Applications of ICT in Customer Service
The real key to the application of ICT to Customer Service is in the use of customerdatabases.
Customer databases are electronic repositories of all manner of customer information including:
- Contact information - name, address, telephone, email address etc.
- Security information to help confirm identity
- Buying history; products bought, times, days of week etc
- Payment information
- Policy renewal dates
… and so on
Whenever a customer logs on, makes a telephone call or presents a loyalty card for swiping, the customer service representative - or even the form’s website - has a wealth of information available to offer products and services that the customer is likely to be interested in.
Every time the customer makes a purchase or has an interaction with the business, more information can be added. When data is gathered at the ‘checkout’, this is done through EPOS (Electronic Point of Sale) – usually based on barcode scanners.
As these databases are electronic and centralised, it is no longer necessary to hold customer data in a local branch. This is the key to a move to on-line banking and to call centres, including offshore call centres, and the data can be accessed anywhere.
Modern customer databases are relationship centred, that is to say that the key is the customer himself or herself. If a member of the customer service staff makes a query about the customer, they would expect to be able to see all the related accounts and/or orders.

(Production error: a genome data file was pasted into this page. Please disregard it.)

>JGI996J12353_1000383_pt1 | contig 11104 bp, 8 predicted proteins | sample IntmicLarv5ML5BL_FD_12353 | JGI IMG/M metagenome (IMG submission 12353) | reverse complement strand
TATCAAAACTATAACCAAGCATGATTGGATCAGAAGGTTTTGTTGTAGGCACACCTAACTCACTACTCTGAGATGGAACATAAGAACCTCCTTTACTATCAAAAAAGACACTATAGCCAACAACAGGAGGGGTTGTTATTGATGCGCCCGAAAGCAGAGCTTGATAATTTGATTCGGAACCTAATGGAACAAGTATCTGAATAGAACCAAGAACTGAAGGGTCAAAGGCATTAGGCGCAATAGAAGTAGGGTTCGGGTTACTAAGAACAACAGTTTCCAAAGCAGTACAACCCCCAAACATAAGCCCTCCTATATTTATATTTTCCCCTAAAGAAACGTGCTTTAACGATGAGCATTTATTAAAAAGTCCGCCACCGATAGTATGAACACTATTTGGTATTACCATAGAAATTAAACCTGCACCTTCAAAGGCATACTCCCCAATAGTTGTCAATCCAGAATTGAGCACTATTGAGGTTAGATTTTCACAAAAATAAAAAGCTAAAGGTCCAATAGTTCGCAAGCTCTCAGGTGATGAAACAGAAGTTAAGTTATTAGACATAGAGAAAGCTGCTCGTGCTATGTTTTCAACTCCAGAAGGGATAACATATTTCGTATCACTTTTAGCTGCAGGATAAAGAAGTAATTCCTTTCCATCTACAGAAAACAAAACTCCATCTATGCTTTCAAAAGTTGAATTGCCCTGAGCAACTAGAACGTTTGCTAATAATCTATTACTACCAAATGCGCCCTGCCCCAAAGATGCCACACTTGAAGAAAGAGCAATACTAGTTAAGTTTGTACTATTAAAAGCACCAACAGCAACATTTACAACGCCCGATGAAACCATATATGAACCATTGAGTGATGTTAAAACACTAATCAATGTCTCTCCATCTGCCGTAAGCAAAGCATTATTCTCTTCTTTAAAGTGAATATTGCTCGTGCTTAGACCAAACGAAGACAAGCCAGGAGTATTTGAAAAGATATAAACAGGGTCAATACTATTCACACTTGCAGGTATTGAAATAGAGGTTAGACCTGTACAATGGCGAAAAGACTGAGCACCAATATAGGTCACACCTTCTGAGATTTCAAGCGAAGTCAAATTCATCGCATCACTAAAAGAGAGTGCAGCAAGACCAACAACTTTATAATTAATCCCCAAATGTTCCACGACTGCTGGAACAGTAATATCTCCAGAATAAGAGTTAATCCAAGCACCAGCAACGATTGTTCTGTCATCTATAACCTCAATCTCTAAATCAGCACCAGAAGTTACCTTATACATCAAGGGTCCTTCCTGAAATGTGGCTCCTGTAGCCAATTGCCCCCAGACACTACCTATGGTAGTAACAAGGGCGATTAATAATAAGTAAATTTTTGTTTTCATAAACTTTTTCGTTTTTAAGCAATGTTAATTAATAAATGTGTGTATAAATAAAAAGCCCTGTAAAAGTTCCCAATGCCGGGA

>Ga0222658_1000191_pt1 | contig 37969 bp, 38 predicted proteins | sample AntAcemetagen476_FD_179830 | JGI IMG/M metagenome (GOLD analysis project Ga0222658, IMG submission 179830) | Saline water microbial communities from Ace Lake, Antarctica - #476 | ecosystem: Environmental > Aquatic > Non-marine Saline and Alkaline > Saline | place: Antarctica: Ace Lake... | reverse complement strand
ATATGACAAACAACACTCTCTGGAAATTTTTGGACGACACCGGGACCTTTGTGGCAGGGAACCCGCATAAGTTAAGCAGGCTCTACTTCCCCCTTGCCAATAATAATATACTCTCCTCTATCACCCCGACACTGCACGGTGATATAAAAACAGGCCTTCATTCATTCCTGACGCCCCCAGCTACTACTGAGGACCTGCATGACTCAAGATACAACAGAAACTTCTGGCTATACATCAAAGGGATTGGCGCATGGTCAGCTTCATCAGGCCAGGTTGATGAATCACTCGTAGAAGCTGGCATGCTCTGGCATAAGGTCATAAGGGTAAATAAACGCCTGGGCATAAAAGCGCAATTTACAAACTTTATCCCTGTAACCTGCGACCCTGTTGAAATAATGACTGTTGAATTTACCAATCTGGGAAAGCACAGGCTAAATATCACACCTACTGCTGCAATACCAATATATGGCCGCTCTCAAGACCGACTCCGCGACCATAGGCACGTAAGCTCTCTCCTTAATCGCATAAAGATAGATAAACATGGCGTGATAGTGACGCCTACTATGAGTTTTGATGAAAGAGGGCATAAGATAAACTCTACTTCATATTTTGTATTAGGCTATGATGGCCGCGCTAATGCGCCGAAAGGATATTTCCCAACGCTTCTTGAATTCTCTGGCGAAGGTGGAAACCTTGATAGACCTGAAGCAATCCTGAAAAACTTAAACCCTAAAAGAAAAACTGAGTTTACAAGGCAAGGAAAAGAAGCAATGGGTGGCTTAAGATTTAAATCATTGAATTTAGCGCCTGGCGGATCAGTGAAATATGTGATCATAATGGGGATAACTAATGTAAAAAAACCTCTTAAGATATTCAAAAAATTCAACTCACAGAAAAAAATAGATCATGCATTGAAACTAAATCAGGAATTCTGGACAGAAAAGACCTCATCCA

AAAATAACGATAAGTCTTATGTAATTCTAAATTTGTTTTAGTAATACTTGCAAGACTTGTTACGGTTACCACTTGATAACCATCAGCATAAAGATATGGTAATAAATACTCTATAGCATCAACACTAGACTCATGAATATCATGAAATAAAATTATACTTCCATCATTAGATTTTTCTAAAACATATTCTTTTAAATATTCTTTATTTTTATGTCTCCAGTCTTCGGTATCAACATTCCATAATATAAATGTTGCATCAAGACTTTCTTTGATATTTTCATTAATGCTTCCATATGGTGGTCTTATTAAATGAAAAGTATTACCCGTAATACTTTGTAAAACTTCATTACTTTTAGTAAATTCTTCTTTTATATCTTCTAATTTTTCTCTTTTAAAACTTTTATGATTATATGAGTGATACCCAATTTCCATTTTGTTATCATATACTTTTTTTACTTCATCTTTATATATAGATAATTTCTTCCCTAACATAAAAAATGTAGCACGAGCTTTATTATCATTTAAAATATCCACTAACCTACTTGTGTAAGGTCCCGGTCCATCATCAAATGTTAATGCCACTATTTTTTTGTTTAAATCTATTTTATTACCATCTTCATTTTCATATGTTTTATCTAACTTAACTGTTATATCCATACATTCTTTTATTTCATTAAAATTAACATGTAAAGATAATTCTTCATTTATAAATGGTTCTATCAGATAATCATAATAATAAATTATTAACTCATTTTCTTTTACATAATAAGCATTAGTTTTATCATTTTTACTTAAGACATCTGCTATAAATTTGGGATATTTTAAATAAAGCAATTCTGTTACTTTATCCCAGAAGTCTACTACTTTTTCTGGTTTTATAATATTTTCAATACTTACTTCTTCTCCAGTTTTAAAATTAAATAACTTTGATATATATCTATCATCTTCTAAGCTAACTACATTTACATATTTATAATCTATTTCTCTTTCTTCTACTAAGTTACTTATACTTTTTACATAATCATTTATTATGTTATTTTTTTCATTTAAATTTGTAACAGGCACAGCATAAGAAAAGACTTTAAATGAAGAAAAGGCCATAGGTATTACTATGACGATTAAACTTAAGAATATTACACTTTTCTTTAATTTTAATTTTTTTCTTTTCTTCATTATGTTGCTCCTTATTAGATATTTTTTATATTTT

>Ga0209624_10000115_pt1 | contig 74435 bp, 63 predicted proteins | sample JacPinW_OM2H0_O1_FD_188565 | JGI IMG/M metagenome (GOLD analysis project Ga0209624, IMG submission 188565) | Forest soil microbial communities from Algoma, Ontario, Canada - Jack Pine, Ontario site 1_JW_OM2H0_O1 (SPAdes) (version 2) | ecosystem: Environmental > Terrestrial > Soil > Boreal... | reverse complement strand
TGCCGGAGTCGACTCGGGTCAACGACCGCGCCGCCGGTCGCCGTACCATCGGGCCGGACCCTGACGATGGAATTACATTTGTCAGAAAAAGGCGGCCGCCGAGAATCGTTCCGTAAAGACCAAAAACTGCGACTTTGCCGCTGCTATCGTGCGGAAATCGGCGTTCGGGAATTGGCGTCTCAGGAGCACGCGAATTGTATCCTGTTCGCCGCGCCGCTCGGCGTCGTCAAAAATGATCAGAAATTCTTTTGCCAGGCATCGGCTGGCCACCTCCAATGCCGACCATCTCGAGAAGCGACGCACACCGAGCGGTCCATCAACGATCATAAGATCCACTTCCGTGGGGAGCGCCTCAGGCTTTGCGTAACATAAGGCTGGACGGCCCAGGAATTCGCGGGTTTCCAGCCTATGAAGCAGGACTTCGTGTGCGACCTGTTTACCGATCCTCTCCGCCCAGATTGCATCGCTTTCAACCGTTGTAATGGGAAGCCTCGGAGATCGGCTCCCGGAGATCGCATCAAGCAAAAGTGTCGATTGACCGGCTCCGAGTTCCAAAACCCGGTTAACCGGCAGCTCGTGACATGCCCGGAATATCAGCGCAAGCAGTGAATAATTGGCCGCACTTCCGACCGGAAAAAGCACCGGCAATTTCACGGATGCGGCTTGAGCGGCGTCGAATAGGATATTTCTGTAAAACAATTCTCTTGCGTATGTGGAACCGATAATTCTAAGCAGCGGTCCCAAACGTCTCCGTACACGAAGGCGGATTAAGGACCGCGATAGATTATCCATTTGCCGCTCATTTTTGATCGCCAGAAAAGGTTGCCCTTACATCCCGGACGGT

In the early days of customer databases, information was usually held according to individual products or account numbers. Data was primarily used for accounting purposes and had limited use for customer service, marketing, sales etc.
Electronic customer service
Customer databases allow many organisations to offer customer service through new channels, such as telephone and on-line, via the Internet. Although some customers bemoan the loss of personal contact, many organisations find that massive cost savings can be made and in many cases, service hours can be extended – sometimes 24 hours a day.
Some new organisations have been able to build their entire operations through electronic customer service – good examples include: Direct Line, Amazon, eBay, Dell, and Esure.
Customer Relationship Management (CRM)
CRM systems attempt to bring all of the above – and more - together in one system customer-centric system.
For example, a business like Amazon uses CRM to do things like:
- Email customers with recommended purchases
- Recognise the customer as soon as he/she logs in
- Present customer-targeted web pages, promoting items likely to be of interest
- Be ready to accept orders without having to re-enter all the payment details
- Offer promotions and incentives
- Manage loyalty programmes
- Manage prices – not all customers have the same pricing
- Contact customers for feedback and surveys
Although CRM systems have tended to be the preserve of major companies, systems are becoming available that are affordable by smaller businesses.
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